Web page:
ISAAC CHAUNCEY (1772-1840), American naval commander, was born at Black Rock, Connecticut, on the 10th of February '772.
His parents dying during his infancy, he was brought up by his uncle, Sir Isaac Tillard.
In 1750 he was appointed by a wealthy silk-merchant, Isaac Bernhard, as teacher to his children.
His reflections upon scientific, philosophical and religious questions are contained in four addresses upon The Genius of Sir Isaac Newton, The Right Use of Leisure, The Claims of Science and The Social Aspect of Intellectual Culture, which he delivered and printed at different times.
While still an undergraduate he formed a league with John Herschel and Charles Babbage, to conduct the famous struggle of "d-ism versus dot-age," which ended in the introduction into Cambridge of the continental notation in the infinitesimal calculus to the exclusion of the fluxional notation of Sir Isaac Newton.
ISAAC BEN SOLOMON LURIA (1534-1572), Jewish mystic, was born in Jerusalem.
In that year Isaac Luria was living in Cairo and trading as a spice merchant with his headquarters in Alexandria.
Although for a time it was lost sight of on the continent, Sir Isaac Newton thought so highly of this book that he prepared an annotated edition which was published in Cambridge in 1672, with the addition of the plates which had been planned by Varenius, but not produced by the original publishers.
ISAAC ABRABANEL, called also Abravanel, Abarbanel (1437-1508), Jewish statesman, philosopher, theologian and commentator, was born at Lisbon of an ancient family which claimed descent from the royal house of David.
The most important of them for the understanding of the gemara (Babhli) is that of Rashi 3 (Solomon ben Isaac, d.
The most important writers are Yoseh ben Yoseh, probably in the 6th century, chiefly known for his compositions for the day of Atonement, Eleazar Qalir, the founder of the payyetanic style, perhaps in the 7th century, Seadiah, and the Spanish school consisting of Joseph ibn Abitur (died in 970), Ibn Gabirol, Isaac Gayyath, Moses ben Ezra, Abraham ben Ezra and Judah ha-levi, who will be mentioned below; later, Moses ben Nahman and Isaac Luria the Kabbalist.'
Mention need only be made further of Isaac of Troki, whose anti-Christian polemic (1593) was translated into English by Moses Mocatta under the title of Faith Strengthened (1851); Solomon of Troki, whose Appiryon, an account of Karaism, was written at the request of Pufendorf (about 1700); and Abraham Firkovich, who, in spite of his impostures, did much for the literature of his people about the middle of the 19th century.
In North Africa, probably in the 9th century, appeared the book known under the name of Eldad ha-Dani, giving an account of the ten tribes, from which much medieval legend was derived; 2 and in Kairawan the medical and philosophical treatises of Isaac Israeli, who died in 932.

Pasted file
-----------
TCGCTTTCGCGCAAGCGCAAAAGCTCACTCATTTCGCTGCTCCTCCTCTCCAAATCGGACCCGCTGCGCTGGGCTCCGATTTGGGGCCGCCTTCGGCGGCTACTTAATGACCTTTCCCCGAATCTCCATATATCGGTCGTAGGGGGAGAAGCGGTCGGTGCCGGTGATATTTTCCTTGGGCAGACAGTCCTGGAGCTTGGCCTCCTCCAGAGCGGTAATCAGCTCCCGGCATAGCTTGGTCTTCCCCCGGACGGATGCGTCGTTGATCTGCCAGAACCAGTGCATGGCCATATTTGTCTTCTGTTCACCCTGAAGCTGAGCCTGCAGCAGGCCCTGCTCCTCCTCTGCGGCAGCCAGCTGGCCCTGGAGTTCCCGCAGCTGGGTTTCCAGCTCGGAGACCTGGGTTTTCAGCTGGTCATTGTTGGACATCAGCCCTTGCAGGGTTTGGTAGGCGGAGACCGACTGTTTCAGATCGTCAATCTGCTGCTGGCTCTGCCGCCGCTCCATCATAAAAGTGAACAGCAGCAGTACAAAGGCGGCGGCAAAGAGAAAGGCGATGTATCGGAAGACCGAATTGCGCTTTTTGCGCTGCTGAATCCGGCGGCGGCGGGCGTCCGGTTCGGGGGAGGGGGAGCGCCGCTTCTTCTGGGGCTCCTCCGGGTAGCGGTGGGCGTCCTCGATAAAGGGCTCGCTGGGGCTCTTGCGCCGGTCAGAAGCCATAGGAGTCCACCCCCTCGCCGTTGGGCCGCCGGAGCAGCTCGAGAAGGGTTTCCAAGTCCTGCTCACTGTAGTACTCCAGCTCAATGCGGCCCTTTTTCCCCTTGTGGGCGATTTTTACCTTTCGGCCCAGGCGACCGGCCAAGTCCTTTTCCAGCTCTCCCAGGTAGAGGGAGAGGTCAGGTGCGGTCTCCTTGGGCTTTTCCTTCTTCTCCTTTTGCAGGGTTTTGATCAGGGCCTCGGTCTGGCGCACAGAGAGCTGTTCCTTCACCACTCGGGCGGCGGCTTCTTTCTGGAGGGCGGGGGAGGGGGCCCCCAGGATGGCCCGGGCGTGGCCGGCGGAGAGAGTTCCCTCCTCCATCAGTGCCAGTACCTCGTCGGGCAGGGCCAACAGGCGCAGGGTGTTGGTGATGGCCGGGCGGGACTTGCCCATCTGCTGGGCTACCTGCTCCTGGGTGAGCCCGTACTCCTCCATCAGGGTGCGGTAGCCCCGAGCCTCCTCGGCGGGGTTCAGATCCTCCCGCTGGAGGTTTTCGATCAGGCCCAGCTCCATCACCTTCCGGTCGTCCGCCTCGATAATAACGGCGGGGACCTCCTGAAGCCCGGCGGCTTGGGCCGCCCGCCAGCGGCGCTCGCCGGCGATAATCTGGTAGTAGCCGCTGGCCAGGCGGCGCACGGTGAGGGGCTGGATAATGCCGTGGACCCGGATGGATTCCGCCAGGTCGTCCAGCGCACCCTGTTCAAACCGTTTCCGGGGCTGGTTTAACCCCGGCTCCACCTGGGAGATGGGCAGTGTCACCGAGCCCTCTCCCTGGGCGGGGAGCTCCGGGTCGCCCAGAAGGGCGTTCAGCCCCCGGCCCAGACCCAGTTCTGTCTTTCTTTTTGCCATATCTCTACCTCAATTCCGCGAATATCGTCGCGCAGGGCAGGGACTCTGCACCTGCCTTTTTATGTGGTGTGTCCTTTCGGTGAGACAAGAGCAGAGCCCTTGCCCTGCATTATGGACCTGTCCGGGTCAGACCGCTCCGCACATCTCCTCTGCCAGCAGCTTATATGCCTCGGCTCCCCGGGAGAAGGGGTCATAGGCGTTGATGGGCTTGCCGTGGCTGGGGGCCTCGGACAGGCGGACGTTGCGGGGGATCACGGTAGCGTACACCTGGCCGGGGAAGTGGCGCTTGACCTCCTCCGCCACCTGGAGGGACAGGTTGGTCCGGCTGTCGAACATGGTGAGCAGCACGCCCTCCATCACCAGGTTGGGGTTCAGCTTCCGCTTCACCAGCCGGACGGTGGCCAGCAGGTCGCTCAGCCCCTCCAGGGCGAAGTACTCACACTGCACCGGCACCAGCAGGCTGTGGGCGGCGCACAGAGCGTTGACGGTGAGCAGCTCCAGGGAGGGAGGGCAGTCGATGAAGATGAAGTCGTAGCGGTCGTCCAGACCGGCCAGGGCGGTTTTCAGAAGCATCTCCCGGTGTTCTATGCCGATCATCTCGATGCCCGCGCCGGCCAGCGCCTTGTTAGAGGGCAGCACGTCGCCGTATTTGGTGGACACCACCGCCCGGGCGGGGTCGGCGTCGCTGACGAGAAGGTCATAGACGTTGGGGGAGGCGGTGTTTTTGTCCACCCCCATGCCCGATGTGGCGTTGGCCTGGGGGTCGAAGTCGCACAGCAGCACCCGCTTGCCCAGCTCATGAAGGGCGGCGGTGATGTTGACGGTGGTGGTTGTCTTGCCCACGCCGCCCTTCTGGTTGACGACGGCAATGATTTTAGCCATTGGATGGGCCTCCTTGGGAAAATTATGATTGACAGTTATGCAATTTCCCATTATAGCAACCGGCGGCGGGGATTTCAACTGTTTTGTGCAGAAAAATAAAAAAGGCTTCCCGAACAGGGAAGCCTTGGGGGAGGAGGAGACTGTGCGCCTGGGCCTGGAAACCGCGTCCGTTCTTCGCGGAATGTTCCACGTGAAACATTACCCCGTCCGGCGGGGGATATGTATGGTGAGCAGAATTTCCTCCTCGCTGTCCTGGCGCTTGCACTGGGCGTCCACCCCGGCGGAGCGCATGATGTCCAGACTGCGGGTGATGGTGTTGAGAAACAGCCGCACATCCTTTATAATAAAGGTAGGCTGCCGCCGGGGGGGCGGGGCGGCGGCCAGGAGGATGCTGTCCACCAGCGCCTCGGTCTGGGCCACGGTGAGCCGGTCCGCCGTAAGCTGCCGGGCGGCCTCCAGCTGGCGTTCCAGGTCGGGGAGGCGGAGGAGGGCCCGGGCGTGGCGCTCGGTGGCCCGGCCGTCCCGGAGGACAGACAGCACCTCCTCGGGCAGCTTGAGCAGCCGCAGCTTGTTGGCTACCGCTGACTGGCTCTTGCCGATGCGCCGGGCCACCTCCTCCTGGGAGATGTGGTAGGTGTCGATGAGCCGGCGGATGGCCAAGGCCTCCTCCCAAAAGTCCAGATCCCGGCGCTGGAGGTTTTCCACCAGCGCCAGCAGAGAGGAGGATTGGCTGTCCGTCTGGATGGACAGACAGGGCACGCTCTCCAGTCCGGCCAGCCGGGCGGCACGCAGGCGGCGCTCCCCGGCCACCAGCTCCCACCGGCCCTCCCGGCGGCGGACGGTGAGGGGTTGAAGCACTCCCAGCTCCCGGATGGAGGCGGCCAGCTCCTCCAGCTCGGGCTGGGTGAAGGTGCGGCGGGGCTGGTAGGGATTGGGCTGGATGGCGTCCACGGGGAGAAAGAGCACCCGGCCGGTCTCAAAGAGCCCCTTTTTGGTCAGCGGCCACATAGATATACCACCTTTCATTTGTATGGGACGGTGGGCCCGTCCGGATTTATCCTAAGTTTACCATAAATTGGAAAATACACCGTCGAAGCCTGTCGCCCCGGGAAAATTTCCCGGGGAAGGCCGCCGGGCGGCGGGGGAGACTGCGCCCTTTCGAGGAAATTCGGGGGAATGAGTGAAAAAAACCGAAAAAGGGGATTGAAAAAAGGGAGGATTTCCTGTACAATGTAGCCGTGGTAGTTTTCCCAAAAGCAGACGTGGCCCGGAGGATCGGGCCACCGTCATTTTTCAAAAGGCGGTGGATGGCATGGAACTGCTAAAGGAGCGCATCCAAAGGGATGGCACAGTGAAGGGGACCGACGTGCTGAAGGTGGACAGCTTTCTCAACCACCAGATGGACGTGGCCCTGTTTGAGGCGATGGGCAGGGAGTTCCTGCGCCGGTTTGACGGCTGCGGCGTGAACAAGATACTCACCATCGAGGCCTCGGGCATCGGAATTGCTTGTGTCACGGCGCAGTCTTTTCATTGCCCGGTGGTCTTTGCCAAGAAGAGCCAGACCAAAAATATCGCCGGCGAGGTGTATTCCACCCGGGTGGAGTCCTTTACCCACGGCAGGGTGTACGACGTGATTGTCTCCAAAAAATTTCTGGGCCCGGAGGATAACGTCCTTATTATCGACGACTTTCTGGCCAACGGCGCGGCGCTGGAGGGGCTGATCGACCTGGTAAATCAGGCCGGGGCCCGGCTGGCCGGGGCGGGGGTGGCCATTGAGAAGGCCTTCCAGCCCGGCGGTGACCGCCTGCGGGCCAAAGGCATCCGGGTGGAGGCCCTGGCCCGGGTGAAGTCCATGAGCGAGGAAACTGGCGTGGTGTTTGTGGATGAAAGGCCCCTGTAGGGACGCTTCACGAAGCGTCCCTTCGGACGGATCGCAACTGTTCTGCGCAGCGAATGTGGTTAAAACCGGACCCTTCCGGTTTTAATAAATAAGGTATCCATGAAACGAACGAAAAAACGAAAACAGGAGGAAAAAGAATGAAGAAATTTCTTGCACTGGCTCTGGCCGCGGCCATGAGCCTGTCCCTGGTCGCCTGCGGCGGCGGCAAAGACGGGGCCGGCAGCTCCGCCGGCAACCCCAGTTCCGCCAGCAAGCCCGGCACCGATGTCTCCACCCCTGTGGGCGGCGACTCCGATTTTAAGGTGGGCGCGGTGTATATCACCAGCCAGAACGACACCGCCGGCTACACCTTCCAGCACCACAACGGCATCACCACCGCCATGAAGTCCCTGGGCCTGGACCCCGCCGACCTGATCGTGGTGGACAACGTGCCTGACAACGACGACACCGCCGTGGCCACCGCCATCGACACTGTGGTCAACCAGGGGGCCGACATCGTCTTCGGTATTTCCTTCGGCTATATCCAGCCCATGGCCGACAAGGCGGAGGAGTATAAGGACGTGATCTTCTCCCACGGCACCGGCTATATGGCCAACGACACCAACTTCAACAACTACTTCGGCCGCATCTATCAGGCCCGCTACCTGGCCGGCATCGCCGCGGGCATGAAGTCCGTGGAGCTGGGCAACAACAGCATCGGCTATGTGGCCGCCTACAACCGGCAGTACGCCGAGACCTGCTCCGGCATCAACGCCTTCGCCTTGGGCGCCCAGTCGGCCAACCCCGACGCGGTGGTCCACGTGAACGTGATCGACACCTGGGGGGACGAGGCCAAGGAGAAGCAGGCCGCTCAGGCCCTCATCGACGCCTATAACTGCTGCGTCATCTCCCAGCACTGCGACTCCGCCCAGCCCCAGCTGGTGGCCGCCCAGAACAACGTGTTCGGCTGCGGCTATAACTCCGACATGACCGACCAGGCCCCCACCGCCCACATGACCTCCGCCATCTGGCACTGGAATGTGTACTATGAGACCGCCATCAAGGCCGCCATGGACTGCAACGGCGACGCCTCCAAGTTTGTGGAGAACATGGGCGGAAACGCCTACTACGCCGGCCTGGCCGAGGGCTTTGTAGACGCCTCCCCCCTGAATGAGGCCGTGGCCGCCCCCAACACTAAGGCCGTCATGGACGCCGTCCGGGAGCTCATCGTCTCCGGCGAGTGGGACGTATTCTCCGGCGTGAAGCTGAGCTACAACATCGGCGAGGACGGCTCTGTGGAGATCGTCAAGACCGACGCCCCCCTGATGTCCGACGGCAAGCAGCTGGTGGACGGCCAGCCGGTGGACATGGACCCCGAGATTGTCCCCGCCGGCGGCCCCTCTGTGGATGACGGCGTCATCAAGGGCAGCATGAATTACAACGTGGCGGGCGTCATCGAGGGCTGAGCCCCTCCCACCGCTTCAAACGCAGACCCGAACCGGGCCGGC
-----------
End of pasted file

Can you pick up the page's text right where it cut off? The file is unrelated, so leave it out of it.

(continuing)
In 1040 at Mainz), a famous Talmudist and com mentator, his pupil Jacob ben Yaqar, and Moses of Narbonne, called ha-Darshan, the "Exegete," were the forerunners of the greatest of all Jewish commentators, Solomon ben Isaac (Rashi), who died at Troyes in 1105.
He wrote numerous translations, of Galen, Aristotle, Ilariri, IIunain ben Isaac and Maimonides, as well as several original works, a Sepher Anaq in imitation of Moses ben Ezra, and treatises on grammar and medicine (Rephuath geviyyah), but he is best known for his Talzkemoni, a diwan in the style of Ilariri's Magimat.
His son Moses, who died about the end of the 13th century, translated the rest of Maimonides, much of Averroes, the lesser Canon of Avicenna, Euclid's Elements (from the Arabic version), Ibn al-Jazzar's Viaticum, medical works of IIunain ben Isaac (Johannitius) and Razi (Rhazes), besides works of less-known Arabic authors.
It also originated in Spain, where Joseph ben Isaac Qimhi was born, who migrated to S.
About the same time Isaac Israeli wrote his Yesodh `Olam and other astronomical works which were much studied.
Both the 14th and 15th centuries in Spain were largely taken up with controversy, as by Isaac ibn Pulgar (about 1350), and Shem Tobh ibn Shaprut (about 1380), who translated St Matthew's gospel into Hebrew.
At the end of the century Isaac ben Moses, called Profiat Duran (Efodi), is chiefly known as an antiChristian controversialist (letter to Me'ir Alguadez), but also wrote on grammar (Ma`aseh Efod) and a commentary on the Moreh.
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231), and Sir Isaac Newton in 1715 reported unfavourably on the "marine surveyor" of Henry de Saumarez, which also depended on a rotator.
The earlier usage of the Armenians is expressed in the two following rules recorded against them by a renegade Armenian prelate named Isaac, who in the 8th century went over to the Byzantine church: "Christ did not hand down to us the teaching to celebrate the mystery of the offering of the bread in church, but in an ordinary house, and sitting at a common table.
But I appeared to Abraham, Isaac and Jacob as El Shaddai and by my name Yahweh I did not make myself known to them."
" Many shall come from the east and the west and sit down with Abraham, Isaac and Jacob in the kingdom of heaven " (Matt.
In the first place, I must tell you that I was born in Omaha, and my father, who was a politician, named me Oscar Zoroaster Phadrig Isaac Norman Henkle Emmannuel Ambroise Diggs, Diggs being the last name because he could think of no more to go before it.